IGC open house marks positive outlook for new deanship

By Kevin Xiong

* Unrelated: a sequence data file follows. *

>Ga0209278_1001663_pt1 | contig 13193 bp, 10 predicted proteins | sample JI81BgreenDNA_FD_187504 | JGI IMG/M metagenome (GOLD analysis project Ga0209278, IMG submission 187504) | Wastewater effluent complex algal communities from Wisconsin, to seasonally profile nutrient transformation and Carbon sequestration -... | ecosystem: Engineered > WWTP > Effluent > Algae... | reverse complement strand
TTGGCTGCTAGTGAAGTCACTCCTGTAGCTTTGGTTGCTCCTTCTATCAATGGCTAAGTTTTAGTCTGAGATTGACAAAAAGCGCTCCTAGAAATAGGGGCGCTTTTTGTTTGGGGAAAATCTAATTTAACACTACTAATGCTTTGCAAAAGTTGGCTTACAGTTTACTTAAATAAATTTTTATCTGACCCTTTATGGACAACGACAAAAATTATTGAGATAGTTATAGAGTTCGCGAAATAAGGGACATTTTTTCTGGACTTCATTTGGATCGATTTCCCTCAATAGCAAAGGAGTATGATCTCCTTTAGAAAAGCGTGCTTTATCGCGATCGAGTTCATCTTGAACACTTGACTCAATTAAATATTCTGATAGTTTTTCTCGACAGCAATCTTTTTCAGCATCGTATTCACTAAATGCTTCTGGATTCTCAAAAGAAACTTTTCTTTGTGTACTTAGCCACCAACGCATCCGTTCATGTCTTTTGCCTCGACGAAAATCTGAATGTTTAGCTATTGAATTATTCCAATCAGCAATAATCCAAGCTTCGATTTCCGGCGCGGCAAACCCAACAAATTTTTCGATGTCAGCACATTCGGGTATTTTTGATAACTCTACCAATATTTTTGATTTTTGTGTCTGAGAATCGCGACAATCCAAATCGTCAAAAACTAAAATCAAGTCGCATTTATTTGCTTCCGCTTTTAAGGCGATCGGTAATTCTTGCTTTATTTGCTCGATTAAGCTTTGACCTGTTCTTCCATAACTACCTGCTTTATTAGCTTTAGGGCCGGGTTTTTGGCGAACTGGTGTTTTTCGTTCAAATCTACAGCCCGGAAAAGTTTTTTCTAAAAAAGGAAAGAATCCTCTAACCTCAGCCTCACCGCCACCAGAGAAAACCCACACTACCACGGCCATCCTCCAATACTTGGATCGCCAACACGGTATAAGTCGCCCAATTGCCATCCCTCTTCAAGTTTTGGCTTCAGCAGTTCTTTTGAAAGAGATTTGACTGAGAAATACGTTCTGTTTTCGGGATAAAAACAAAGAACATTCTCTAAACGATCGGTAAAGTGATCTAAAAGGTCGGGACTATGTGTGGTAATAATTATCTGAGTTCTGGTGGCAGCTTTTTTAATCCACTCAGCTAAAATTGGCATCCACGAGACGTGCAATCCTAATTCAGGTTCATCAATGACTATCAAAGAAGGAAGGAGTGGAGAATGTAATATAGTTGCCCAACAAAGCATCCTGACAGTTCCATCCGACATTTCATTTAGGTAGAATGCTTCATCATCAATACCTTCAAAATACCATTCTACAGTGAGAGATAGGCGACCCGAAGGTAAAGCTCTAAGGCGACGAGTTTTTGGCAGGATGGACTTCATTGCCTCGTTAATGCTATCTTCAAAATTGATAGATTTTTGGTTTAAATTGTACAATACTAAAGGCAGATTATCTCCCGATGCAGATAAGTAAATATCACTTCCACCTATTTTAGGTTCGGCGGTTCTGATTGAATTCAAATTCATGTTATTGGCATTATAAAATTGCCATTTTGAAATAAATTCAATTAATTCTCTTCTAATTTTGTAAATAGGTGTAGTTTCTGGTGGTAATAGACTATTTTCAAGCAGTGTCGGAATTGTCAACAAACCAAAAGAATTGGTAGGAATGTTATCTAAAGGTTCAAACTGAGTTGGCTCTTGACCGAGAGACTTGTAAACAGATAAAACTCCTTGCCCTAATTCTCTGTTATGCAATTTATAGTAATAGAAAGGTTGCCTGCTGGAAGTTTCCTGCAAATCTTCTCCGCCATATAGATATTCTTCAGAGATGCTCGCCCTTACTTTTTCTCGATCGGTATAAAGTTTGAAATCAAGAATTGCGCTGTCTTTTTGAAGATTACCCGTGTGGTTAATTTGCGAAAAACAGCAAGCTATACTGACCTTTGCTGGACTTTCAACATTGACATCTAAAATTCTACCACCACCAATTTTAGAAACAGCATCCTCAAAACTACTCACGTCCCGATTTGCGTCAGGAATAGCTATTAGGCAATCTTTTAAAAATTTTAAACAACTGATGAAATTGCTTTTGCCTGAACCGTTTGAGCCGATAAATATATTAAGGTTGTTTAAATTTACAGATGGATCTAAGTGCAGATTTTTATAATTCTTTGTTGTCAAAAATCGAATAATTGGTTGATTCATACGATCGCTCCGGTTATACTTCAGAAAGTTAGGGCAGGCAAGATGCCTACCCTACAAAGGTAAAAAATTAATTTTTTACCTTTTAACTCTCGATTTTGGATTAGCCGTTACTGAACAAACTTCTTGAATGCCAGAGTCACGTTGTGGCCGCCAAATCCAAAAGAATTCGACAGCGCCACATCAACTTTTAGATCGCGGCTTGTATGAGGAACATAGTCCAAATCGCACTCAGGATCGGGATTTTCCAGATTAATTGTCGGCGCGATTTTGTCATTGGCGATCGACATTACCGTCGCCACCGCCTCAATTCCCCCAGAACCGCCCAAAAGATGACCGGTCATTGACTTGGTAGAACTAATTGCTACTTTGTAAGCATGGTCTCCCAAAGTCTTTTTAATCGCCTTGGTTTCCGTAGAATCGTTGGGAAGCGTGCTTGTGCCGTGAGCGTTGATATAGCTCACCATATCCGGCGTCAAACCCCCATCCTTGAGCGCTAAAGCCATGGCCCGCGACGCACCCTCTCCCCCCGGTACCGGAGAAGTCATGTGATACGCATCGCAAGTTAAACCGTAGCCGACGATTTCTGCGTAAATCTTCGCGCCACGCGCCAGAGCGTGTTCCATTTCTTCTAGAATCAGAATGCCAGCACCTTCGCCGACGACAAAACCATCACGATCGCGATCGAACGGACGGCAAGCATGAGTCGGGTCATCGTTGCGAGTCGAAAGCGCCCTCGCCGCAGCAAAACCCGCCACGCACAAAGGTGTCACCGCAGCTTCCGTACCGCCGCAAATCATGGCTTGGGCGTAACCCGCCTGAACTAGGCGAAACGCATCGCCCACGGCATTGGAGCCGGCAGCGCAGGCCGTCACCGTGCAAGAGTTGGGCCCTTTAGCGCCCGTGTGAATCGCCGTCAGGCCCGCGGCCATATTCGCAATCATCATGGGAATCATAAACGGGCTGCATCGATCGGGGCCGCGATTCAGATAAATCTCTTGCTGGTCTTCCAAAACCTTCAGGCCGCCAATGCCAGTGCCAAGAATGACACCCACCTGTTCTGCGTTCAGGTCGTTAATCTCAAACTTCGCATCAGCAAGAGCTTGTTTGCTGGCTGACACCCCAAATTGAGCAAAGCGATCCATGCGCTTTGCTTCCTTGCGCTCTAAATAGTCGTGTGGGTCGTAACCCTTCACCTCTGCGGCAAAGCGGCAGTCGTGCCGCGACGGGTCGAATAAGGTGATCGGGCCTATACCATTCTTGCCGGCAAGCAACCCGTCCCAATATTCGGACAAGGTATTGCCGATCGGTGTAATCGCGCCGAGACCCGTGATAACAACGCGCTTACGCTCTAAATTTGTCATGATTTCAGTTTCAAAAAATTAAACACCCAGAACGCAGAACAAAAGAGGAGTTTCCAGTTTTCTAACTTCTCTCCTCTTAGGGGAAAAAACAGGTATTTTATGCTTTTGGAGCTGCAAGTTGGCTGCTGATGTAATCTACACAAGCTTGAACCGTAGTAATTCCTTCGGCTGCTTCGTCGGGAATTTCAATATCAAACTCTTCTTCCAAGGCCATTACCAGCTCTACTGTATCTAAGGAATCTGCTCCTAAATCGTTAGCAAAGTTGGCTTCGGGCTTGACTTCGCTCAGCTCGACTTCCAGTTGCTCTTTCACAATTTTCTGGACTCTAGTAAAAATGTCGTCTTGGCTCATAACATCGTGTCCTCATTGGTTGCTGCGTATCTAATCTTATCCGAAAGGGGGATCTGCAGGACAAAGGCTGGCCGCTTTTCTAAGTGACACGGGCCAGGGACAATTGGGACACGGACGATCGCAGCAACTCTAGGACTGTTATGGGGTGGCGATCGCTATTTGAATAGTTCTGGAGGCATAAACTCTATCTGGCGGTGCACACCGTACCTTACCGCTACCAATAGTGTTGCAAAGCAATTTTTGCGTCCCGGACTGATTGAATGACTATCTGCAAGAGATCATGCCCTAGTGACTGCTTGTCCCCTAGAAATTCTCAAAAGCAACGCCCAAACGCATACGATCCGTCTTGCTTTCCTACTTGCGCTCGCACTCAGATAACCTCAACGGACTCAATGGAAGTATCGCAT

Every year at Mac, students fail to grasp the precise role of the Institute for Global Citizenship (IGC). Under Christy Hanson, a professor of International Studies who was appointed the Dean last semester, the IGC is forcing itself into the conversation through free coffee, new project grants, and the ever-thorny issue of financing for international students studying abroad. Hanson and the IGC staff hosted an open house this week to kick off the year. Attendance was higher than expected with about fifty students at Hanson’s speech and more filtering in and out of the event. “The opening of the year in the IGC has been very exciting,” said Provost Kathleen Murray. “I was really impressed by the number of students, faculty and staff who turned out for the IGC open house on Tuesday.” The IGC is home to the International Programs, the Office of Internships and the Civic Engagement Center, all of which connect students to local, national and international opportunities outside Macalester. The event was just one example of what many have seen as an increase in student use of the department and its resources. “I’ve seen more people coming here, more traffic,” said Danait Teklay ’13, a student employee at the IGC. “I think, before, people didn’t really know what the IGC was or even cared. But now there’s more curiosity.” Hanson took over as Dean of the IGC this summer, and she has been working ever since to prepare the IGC for this academic year. “It’s fun,” Hanson said. “We’re getting a lot of things going in motion.” Coffee, and Other Changes One of the first attempts to make the IGC more student-friendly is the imminent installation of a coffee bar in the first-floor lounge of Markim Hall. If students continue studying after picking up their coffee, drinks are complimentary. Otherwise, they will be required to pay or present red tokens handed out to student organizations for distribution at global citizenship events. Other snacks may also appear in the lounge soon. Another major initiative from Hanson is a push to support international students hoping to study abroad. Currently, campus policy does not allow international students to use their financial aid toward study abroad, unless their major requires a semester abroad. However, Hanson said she wants to “broaden the reach” of the program to allow international students to study abroad and “go if they want.” Other changes include opening conference rooms to all interested parties and regularly streaming films in Davis Court. Students will also be able to connect with the IGC through a series of open lunch presentations where students will discuss their experiences with study abroad. One of the IGC’s biggest annual events is the International Roundtable, which will focus this year on food, agriculture and globalization in the 21st century. Although past roundtables have not extended significantly past the three-day event, Hanson hopes this year will be different. She wants food security to be a theme that lasts for the entire year. Finally, this year there will be two opportunities for students to receive funding from the Live It Fund­—a financial resource for global citizenship projects­—instead of the usual one chance during summer term, as well as promoting international internships. IGC Remains Mysterious Many students, however, still don’t know what the IGC is or how to utilize its services. Hanson plans to eliminate this confusion by encouraging students to use the institute’s multitude of services. “We’re trying to deepen the learning experience at Macalester,” Hanson said. Staff members are emphasizing the importance of making the IGC a place for students to spend time even when not attending specific programming. “We want to make the lounge a place for students to do homework and hang out,” Teklay said. “That’s one of our big goals. To make the IGC more student-friendly.” “We want the building to feel more like a part of the campus,” Hanson said. refresh –>